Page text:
Igor Faletski is CEO of Mobify.
Remember when website performance was serious business? Circa 2003, when broadband was still emerging and hardware struggled to keep up with increasingly sophisticated software, website speed meant the difference between frustrated visitors and web sales. The meteoric rise in smartphone and tablet usage is putting speed back in the spotlight, this time for the mobile web.
Last year, we analyzed the activity of more than 200 million shoppers to mobile ecommerce websites and discovered that more than 31 percent of web traffic in the US comes from mobile devices.This mobile traffic spike is fueling the adoption of revolutionary mobile website design techniques, like responsive design. But, even with heaps of ecommerce dollars on the table, mobile website speed is flying under the radar for businesses trying to sell products and
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What effect does mobile site speed really have on your bottom line? For starters, mobile users expect the same webbrowsing speed on their phones as they do on desktops. Research from KISSmetrics shows that a onesecond delay in page response can result in a 7 percent reduction in conversions.
That means if an ecommerce site makes $100,000 per day, a one second page delay could potentially cost $2.5 million in lost sales every year.
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What’s slowing you down?
Ironically, sophisticated mobile web design techniques are killing page speed. Responsive design is a popular and innovative approach to building mobile-friendly websites because it automatically shrinks or expands a website to fit any device’s screen size. The responsive approach solves important design issues, but it doesn’t address mobile performance.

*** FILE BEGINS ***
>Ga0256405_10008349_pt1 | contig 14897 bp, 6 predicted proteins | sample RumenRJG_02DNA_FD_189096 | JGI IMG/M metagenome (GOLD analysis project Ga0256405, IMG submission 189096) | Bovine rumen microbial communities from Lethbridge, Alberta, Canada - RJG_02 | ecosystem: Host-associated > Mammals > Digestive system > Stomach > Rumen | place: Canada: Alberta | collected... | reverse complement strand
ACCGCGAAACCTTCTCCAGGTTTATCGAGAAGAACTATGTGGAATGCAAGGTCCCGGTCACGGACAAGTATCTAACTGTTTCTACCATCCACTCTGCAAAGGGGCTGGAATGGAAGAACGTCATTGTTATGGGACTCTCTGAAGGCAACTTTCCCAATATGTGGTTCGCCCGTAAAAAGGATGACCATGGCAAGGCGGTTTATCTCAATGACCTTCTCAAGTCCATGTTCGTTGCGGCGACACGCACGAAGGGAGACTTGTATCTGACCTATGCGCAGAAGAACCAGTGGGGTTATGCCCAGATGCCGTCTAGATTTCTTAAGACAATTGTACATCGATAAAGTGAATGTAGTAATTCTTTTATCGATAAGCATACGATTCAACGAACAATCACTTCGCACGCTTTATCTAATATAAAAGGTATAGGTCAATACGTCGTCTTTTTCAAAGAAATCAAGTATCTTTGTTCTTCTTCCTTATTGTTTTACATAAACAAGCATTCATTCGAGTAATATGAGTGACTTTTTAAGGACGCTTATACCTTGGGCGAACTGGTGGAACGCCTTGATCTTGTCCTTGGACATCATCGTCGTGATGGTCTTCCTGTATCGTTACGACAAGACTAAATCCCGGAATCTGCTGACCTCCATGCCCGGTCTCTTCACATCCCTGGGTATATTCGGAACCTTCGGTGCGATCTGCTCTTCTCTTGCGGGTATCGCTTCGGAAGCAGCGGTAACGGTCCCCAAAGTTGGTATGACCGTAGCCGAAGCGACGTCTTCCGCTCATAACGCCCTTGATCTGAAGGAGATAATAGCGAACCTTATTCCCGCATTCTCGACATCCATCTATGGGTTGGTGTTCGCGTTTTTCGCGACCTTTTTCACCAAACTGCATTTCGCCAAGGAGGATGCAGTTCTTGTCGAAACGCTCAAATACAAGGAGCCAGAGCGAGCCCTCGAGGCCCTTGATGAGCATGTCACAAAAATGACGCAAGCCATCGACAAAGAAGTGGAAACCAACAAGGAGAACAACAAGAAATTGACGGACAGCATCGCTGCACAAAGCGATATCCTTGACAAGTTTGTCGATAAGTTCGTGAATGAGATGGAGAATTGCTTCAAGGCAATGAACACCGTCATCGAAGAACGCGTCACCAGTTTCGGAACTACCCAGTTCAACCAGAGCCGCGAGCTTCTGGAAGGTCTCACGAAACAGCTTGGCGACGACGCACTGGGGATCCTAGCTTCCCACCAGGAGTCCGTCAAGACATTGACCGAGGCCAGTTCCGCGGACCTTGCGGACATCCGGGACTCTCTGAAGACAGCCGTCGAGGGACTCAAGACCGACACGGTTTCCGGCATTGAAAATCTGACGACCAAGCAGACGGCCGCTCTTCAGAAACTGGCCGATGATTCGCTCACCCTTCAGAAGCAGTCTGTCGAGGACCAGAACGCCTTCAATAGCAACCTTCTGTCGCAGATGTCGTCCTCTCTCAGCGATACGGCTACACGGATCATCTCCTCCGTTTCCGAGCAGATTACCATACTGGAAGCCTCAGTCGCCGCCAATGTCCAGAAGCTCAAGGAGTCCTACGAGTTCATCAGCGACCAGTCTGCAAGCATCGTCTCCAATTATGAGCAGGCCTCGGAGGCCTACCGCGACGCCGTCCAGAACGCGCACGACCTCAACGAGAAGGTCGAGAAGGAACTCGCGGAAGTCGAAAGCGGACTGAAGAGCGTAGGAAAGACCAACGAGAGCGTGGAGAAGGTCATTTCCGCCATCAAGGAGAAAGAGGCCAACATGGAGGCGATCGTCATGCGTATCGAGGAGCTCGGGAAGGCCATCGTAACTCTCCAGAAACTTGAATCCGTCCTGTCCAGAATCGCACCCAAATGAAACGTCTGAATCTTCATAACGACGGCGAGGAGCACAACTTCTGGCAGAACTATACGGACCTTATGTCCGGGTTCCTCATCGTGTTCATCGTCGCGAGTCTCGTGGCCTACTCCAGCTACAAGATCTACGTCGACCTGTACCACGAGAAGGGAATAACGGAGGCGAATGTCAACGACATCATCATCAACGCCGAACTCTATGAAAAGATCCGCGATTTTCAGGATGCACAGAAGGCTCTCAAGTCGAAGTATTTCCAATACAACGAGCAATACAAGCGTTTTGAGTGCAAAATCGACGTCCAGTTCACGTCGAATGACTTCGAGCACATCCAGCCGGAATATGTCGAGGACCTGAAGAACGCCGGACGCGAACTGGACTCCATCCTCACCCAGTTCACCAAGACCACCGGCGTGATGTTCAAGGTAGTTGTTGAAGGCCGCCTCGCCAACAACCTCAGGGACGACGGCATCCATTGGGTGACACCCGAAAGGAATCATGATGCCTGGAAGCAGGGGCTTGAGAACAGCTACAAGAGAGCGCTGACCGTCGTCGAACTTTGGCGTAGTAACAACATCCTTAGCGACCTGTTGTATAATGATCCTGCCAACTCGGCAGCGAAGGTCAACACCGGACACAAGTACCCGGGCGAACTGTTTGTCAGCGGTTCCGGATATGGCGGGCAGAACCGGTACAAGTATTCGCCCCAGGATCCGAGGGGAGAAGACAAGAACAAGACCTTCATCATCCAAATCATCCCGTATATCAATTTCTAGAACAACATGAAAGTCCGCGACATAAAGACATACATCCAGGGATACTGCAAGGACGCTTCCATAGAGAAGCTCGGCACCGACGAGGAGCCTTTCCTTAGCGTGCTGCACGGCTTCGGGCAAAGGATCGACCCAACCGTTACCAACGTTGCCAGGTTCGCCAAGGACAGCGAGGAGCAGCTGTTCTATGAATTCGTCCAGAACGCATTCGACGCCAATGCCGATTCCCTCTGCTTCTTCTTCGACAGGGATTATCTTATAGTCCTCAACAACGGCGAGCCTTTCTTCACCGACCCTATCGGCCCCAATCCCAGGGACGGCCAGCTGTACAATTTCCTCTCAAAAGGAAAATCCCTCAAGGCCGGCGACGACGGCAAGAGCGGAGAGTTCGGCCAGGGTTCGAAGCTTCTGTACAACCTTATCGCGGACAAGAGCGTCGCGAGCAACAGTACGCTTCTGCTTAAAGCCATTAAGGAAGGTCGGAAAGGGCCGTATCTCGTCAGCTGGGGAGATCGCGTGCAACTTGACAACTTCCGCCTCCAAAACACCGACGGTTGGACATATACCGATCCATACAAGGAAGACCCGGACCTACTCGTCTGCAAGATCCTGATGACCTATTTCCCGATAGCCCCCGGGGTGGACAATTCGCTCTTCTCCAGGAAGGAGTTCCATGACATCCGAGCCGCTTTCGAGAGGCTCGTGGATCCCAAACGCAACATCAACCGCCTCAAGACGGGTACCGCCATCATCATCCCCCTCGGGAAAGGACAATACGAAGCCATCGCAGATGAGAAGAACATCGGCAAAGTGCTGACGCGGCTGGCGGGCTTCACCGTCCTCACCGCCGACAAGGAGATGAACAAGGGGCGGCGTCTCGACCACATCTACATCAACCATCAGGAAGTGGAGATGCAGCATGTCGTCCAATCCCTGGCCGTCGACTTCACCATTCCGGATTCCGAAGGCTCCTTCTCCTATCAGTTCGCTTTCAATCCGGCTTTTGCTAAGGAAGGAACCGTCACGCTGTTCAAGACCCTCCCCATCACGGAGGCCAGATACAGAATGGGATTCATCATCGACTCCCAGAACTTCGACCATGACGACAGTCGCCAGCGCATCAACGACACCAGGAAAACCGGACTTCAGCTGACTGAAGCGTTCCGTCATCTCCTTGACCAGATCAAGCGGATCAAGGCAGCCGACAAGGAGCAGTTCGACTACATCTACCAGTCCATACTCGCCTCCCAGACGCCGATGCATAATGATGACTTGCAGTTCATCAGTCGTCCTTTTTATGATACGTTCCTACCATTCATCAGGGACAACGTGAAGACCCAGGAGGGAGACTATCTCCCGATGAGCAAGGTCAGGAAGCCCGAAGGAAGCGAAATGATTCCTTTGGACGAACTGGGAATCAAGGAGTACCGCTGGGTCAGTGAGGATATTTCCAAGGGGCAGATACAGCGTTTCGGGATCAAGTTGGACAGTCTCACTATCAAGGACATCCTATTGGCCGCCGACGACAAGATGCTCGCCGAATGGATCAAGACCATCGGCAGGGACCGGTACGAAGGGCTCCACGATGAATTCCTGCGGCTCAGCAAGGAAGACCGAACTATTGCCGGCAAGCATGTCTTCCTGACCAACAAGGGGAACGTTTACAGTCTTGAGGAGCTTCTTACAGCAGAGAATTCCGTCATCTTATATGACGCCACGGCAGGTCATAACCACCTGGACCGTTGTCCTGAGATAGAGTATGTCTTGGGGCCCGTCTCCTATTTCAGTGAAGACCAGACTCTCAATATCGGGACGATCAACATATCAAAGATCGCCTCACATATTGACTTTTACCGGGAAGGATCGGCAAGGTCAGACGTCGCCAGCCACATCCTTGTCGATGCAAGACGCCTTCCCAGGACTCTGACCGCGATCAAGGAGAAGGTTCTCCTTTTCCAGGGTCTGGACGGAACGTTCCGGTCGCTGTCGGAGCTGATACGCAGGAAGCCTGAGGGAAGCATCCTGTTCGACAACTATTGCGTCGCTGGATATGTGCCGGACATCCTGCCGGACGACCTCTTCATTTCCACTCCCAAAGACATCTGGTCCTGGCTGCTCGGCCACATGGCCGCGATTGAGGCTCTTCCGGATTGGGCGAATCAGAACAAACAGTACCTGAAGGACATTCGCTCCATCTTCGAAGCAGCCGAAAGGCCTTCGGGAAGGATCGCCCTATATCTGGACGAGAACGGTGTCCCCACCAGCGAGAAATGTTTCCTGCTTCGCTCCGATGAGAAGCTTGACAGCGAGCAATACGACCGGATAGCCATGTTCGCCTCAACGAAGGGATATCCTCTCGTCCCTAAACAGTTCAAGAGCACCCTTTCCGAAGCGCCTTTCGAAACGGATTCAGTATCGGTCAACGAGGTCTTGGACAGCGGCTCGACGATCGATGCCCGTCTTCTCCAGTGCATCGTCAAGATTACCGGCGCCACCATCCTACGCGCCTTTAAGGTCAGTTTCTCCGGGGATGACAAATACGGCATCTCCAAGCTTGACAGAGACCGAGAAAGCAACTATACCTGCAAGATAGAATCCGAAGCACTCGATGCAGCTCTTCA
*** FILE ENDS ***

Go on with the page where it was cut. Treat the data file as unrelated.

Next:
For a responsive website to render successfully on a variety of screen sizes, it must load every resource for every possible device. That’s like buying out the whole grocery store rather than the few select items needed to make dinner.
Often, unnecessary weighty images and code are slowing down page speed and undermining mobile websites.
There are ways to eliminate extraneous images and redundant scripts in order to speed up browser parsing. Using a technique called client-side adaptation, it’s possible to send the right resources to the right devices. This increases page speed because only essential elements are loaded. For instance, if you’re using an iPad with a Retina display, then you can deliver Retina display-quality images. Similarly, a standard-resolution screen need only receive standard-resolution images. At Mobify, we use our own Mobify Performance Suite to achieve this, but there are other answers too, like Sencha IO.
Of course, responsive design isn’t your only option. An mdot mobile site is fast-loading (though you lose speed during the redirect). But, this approach has downsides, especially for ecommerce sites. In the early days of the mobile web, mobile-optimized websites redirected to an mdot site–if you visited mobify.com on an iPhone, you would automatically be redirected to m.mobify.com. This approach requires a unique mobile website for every screen size. It’s especially problematic when it comes to content sharing. If a visitor shares a link to your mdot site on social media or via email and their friends aren’t on mobile devices, they’ll get a site designed for a 3.5 inch screen on their 24 inch monitor.
Mobile design luminary Brad Frost urges us to treat performance as an essential design feature, not just as a technical best practice. I wholeheartedly agree. When web users won’t wait more than two seconds for a video to load, a disregard for page speed could be sabotaging mobile efforts. If your business depends on the web for revenue, it’s time to get performance back on your radar.
Igor Faletski, CEO of Mobify, has long held a vision of “One Web,” where the integrity of the web is maintained across platforms and for all website visitors. Together with Simon Fraser University classmate, John Boxall, Igor started Mobify in 2007 and led it to market leadership without taking venture capital. Today, Mobify powers mobile websites for Starbucks, Expedia, Siemens and many other businesses, serving tens of millions of mobile users every month.
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